International Journal of Yoga
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ORIGINAL ARTICLE Table of Contents   
Year : 2015  |  Volume : 8  |  Issue : 1  |  Page : 22-26
Comparative effect of 12 weeks of slow and fast pranayama training on pulmonary function in young, healthy volunteers: A randomized controlled trial


1 Department of Physiology, Vinayaka Mission's Medical College and Hospital, Karaikal, India
2 Department of Physiology, Jawaharlal Institute of Postgraduate Medical Education and Research, Puducherry, India
3 Department of Physiology, Mahatma Gandhi Medical College and Research Institute, Puducherry, India
4 Department of Medical Biometrics and Informatics, Jawaharlal Institute of Postgraduate Medical Education and Research, Puducherry, India
5 Centre for Yoga Therapy Education and Research, Mahatma Gandhi Medical College and Research Institute, Puducherry, India

Correspondence Address:
G S Gaur
Department of Physiology, Jawaharlal Institute of Postgraduate Medical Education and Research, Puducherry - 605 006
India
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Source of Support: JIPMER and Vinayaka Missionís Medical College, Conflict of Interest: None


DOI: 10.4103/0973-6131.146051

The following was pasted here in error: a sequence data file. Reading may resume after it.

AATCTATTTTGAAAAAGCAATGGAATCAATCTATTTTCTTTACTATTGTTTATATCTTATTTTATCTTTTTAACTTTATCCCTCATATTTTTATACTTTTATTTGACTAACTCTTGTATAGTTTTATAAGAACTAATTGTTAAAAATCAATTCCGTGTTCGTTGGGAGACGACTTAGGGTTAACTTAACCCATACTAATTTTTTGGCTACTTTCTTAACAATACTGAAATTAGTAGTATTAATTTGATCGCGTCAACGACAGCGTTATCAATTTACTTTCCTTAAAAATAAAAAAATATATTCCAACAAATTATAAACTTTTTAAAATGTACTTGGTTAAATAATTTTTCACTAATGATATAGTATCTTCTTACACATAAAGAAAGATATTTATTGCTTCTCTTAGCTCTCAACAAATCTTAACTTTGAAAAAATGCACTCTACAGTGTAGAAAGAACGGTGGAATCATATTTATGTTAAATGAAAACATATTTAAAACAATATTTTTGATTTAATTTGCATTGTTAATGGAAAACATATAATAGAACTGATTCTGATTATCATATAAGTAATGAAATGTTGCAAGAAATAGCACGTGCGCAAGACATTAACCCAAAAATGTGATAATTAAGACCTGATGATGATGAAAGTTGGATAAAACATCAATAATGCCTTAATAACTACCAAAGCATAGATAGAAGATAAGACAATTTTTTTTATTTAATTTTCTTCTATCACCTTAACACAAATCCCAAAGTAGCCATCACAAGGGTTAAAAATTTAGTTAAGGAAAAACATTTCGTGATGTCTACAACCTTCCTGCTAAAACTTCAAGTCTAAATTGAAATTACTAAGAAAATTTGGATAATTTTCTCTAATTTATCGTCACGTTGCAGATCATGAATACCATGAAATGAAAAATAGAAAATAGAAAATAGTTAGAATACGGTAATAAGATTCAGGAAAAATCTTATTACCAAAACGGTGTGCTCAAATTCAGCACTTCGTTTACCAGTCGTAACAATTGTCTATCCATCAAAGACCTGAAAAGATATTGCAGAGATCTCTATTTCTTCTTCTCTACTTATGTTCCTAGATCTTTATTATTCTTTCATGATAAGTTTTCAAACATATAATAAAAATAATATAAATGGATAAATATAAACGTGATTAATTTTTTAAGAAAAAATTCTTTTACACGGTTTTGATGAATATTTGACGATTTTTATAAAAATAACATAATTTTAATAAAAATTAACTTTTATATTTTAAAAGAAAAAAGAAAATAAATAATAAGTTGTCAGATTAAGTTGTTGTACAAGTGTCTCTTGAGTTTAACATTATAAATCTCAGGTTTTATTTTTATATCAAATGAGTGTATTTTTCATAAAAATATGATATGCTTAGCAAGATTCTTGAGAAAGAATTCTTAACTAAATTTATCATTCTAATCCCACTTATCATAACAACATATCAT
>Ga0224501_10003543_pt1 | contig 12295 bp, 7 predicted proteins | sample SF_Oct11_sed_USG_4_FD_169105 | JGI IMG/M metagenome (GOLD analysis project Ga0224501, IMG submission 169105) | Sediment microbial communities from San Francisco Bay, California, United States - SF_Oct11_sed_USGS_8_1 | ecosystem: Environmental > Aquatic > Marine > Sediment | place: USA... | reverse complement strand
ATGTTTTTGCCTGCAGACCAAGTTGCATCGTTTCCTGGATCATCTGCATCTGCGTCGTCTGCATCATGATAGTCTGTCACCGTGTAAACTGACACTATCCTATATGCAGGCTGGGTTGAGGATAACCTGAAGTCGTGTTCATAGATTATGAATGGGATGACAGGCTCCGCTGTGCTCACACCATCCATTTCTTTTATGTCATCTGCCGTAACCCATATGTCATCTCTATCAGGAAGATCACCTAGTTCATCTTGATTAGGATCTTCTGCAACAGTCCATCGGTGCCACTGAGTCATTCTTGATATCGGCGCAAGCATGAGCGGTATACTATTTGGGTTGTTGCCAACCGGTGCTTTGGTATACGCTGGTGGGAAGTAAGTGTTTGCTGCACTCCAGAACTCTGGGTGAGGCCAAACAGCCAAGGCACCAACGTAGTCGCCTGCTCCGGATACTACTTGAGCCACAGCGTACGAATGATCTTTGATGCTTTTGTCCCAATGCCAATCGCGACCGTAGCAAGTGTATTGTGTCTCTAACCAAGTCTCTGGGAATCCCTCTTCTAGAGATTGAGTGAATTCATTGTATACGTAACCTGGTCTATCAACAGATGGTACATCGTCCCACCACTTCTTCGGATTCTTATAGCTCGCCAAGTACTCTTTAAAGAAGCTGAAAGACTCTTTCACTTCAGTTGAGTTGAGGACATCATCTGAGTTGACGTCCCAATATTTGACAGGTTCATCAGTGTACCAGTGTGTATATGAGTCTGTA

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Context: Pranayamas are breathing techniques that exert profound physiological effects on pulmonary, cardiovascular, and mental functions. Previous studies demonstrate that different types of pranayamas produce divergent effects. Aim: The aim was to compare the effect of 12 weeks of slow and fast pranayama training on pulmonary function in young, healthy volunteers. Settings and Design: This study was carried out in Departments of Physiology and ACYTER, Jawaharlal Institute of Postgraduate Medical Education and Research, Puducherry in 2011. Subjects and Methods: Ninety one healthy volunteers were randomized into slow pranayama group (SPG), n =29, fast pranayama group (FPG), n = 32 and control groups (CG) (n = 30). Supervised pranayama training (SPG: Nadisodhana, Pranav pranayama and Savitri pranayama; FPG: Kapalabhati, Bhastrika and Kukkriya pranayama) was given for 30 min/day, thrice/week for 12 weeks by certified yoga instructors. Pulmonary function parameters (PFT) such as forced vital capacity (FVC), forced expiratory volume in first second (FEV 1 ), ratio between FEV 1 and FVC (FEV 1 /FVC), peak expiratory flow rate (PEFR), maximum voluntary ventilation (MVV), and forced expiratory flow 25-75 (FEF 25-75 ), were recorded at baseline and after 12 weeks of pranayama training using the computerized spirometer (Micro laboratory V1.32, England). Results: In SPG, PEFR, and FEF 25-75 improved significantly (P < 0.05) while other parameters (FVC, FEV 1 , FEV 1 /FVC, and MVV) showed only marginal improvements. In FPG, FEV 1 /FVC, PEFR, and FEF 25-75 parameters improved significantly (P < 0.05), while FVC, FEV 1 , and MVV did not show significant (P > 0.05) change. No significant change was observed in CG. Conclusion: Twelve weeks of pranayama training in young subjects showed improvement in the commonly measured PFT. This indicates that pranayama training improved pulmonary function and that this was more pronounced in the FPG.


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